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I/O, Let's Go - Unleashing the ICP DAS ET-2254 with MQTT and Peakboard

01 March 2023 • 4 mins

ICP DAS is a Taiwan-based company that sells industrial components for automation. In today’s article, we’ll take a closer look at ET-2254, a 16-channel I/O module that provides digital input and output pins, and comes with a cool MQTT interface that makes it easy to create a stable connection to a Peakboard app.

Most customers use the ET-2254 to connect Peakboard to simple sensors, like physical buttons or light barriers. On the output side, we often see customers using it to operate traffic lights and do other binary stuff.

Here’s what the ET-2254 looks like:

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And here’s what the setup looks like for the example we’re building in this article. A button is mounted to one of the pins that is later used as an input channel.

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The configuration

The ET-2254 comes with a web interface that lets us configure the device’s behavior and connections. In our case, we’re interested in doing three things:

  • Configure MQTT.
  • Get the input signal for a physical button.
  • Send an output signal to switch on a traffic light.

First, we go to the I/O Settings tab. There, we define which pins are for input and which are for output. For our example, we’ll use half-and-half. So, we define the pins D0 to D7 as output, and the rest as input.

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Next, we go to the MQTT tab and connect the device to an MQTT broker. We set the broker to test.mosquitto.org and set the main topic name to dismantle/. All MQTT message exchanges happen under this main topic.

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Next, we go to the DI tab and go to the input pins. To make sure that each state change generates an MQTT message, we turn on State-Change-Publish for each input pin.

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Next, we go to the DO tab and go to the output pins. We want the device to listen to certain topics and then change the state of the output, according to the message that is received. So, we turn on Subscribe for each output pin.

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Build the Peakboard application for the input

The MQTT configuration is quite simple. We subscribe to the topic for the digital input DI08.

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In the Refreshed script, we check the incoming message.

  • If it’s 1, that means the state of the input has changed from “no signal” to “signal.”
  • If it’s 0, that means the state of the input has changed from “signal” to “no signal.”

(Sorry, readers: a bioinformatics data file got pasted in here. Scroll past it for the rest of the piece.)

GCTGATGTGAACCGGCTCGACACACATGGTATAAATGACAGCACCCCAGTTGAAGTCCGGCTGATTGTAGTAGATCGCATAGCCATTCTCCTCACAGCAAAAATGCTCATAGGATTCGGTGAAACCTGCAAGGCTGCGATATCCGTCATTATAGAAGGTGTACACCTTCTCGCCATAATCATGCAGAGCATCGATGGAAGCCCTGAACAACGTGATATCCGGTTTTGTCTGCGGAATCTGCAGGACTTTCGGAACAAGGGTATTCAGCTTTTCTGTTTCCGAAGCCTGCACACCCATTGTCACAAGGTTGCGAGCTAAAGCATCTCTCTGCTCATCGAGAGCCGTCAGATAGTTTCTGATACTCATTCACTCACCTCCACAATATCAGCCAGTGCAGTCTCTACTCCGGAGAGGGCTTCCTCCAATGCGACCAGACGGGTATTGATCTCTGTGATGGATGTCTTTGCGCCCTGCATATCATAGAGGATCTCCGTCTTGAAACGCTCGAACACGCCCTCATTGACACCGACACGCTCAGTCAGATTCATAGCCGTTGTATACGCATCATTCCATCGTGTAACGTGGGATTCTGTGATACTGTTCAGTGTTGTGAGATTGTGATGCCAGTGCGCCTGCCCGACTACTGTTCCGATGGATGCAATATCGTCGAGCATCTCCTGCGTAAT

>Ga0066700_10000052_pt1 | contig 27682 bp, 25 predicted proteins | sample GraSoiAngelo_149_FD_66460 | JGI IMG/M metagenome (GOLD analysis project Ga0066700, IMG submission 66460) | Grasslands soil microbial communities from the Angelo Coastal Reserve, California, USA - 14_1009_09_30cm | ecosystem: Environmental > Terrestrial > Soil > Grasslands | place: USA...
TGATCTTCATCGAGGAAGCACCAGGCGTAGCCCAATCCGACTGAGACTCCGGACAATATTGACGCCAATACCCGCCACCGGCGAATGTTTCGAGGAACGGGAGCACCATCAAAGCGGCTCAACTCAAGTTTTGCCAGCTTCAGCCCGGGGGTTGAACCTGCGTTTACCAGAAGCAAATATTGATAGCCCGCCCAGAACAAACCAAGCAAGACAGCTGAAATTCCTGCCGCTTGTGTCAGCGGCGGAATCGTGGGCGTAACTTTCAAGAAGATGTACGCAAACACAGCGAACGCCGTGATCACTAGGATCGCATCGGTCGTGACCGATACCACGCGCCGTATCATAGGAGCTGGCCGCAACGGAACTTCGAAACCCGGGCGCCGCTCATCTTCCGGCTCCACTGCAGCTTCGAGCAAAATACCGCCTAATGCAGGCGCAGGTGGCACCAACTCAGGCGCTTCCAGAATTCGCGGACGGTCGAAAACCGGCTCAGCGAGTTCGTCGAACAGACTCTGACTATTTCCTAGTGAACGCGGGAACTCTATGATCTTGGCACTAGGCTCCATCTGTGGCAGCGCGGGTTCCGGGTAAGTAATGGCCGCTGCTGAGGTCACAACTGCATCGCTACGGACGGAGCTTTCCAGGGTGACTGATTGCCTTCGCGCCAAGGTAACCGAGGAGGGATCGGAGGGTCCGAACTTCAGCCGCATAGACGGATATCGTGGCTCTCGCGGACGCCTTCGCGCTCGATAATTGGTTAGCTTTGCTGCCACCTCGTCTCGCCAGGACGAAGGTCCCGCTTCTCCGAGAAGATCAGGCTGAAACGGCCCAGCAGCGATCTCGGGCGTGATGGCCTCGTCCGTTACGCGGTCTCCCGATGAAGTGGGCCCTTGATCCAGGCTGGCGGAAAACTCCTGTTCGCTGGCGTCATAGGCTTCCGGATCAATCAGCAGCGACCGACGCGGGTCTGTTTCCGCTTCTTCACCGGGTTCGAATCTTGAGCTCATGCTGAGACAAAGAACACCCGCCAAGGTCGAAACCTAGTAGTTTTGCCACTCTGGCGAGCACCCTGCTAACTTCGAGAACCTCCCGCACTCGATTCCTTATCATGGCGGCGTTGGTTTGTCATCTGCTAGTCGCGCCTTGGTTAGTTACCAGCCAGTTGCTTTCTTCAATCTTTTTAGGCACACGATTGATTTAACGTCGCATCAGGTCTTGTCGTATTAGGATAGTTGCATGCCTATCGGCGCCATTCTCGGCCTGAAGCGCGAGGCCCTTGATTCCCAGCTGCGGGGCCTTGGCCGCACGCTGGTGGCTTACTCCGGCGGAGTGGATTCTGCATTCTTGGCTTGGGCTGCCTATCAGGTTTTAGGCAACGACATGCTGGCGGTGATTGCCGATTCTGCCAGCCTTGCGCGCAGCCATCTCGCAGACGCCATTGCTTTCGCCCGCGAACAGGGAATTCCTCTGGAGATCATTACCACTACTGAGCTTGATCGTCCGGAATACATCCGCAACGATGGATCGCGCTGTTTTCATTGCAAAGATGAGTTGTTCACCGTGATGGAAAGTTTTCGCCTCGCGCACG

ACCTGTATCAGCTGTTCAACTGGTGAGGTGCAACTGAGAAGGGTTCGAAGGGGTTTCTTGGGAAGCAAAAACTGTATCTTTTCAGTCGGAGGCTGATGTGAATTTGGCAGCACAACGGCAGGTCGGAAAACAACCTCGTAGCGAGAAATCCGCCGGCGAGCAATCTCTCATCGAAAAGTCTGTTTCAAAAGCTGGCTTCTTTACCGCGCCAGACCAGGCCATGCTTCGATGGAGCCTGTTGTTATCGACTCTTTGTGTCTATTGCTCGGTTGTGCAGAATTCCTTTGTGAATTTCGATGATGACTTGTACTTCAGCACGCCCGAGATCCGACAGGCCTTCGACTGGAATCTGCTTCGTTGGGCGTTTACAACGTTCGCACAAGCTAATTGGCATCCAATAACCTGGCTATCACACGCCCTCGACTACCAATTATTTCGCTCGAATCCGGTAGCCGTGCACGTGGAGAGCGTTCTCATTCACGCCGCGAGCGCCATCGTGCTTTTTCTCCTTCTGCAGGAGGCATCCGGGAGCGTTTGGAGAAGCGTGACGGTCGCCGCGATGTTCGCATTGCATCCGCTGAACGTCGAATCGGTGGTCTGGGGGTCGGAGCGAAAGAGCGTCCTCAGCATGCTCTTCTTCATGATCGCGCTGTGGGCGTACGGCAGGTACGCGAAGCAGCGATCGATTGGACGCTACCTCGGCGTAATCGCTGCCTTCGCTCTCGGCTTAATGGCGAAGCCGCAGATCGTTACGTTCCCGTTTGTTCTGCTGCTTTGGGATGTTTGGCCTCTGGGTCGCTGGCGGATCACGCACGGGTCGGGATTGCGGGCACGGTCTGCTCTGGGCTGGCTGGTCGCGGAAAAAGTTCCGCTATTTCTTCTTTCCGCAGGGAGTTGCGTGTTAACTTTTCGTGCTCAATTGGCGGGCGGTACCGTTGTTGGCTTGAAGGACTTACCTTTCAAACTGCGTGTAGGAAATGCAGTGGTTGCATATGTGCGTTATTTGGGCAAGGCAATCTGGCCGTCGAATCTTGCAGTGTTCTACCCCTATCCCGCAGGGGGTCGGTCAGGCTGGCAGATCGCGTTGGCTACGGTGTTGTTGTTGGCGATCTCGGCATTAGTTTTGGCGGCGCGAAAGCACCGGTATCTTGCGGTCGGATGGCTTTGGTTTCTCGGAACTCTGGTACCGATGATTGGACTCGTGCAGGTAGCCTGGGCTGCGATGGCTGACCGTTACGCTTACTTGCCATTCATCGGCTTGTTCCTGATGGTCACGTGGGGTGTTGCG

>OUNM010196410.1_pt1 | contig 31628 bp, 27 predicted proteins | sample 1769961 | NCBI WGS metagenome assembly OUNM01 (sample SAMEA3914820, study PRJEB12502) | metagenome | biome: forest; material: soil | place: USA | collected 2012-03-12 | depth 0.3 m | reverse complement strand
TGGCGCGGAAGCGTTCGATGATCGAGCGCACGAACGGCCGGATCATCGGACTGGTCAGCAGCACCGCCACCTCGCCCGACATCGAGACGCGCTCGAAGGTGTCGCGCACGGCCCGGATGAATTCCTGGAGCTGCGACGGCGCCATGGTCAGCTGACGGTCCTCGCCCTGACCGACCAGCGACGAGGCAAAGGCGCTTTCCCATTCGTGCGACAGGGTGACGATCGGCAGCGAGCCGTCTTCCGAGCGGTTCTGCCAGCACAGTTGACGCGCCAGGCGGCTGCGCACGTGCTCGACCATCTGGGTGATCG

So every time a 1 is submitted, we increase our counter variable, CounterDI08, by 1.

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Next, we put a gray symbol icon on the canvas. With some conditional formatting, we can make the icon green if the MQTT message is 1, which means that the button is pressed or the input signal is set to “on”. Otherwise, the symbol goes back to the default state of gray.

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Here’s the result when the physical button is pressed, generating the MQTT message. Note that in the video, our Peakboard application (on the right) reacts much faster than the web interface (on the left), which lags behind by a second.

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Build the Peakboard application for the output

The output signal on the channel DO08 can be set by sending a 1 or 0 message to the MQTT topic we configured earlier. We use a toggle control to switch the channel on and off.

The following screenshot shows how to send an MQTT message through the MQTT Building Block in the Toggled event of the control. For all the LUA lovers, the LUA code can also be seen at the bottom.

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And here’s a video of the result. On the right is our toggle button. On the left, we can see the state of the output, as visualized in the web interface of the device. There is still a lag between sending the message and the actual reaction in the web interface. This is purely a web interface problem. The actual output channel is switched according to the MQTT message without any significant latency.

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I/O, Let's Go - Unleashing the ICP DAS ET-2254 with MQTT and Peakboard

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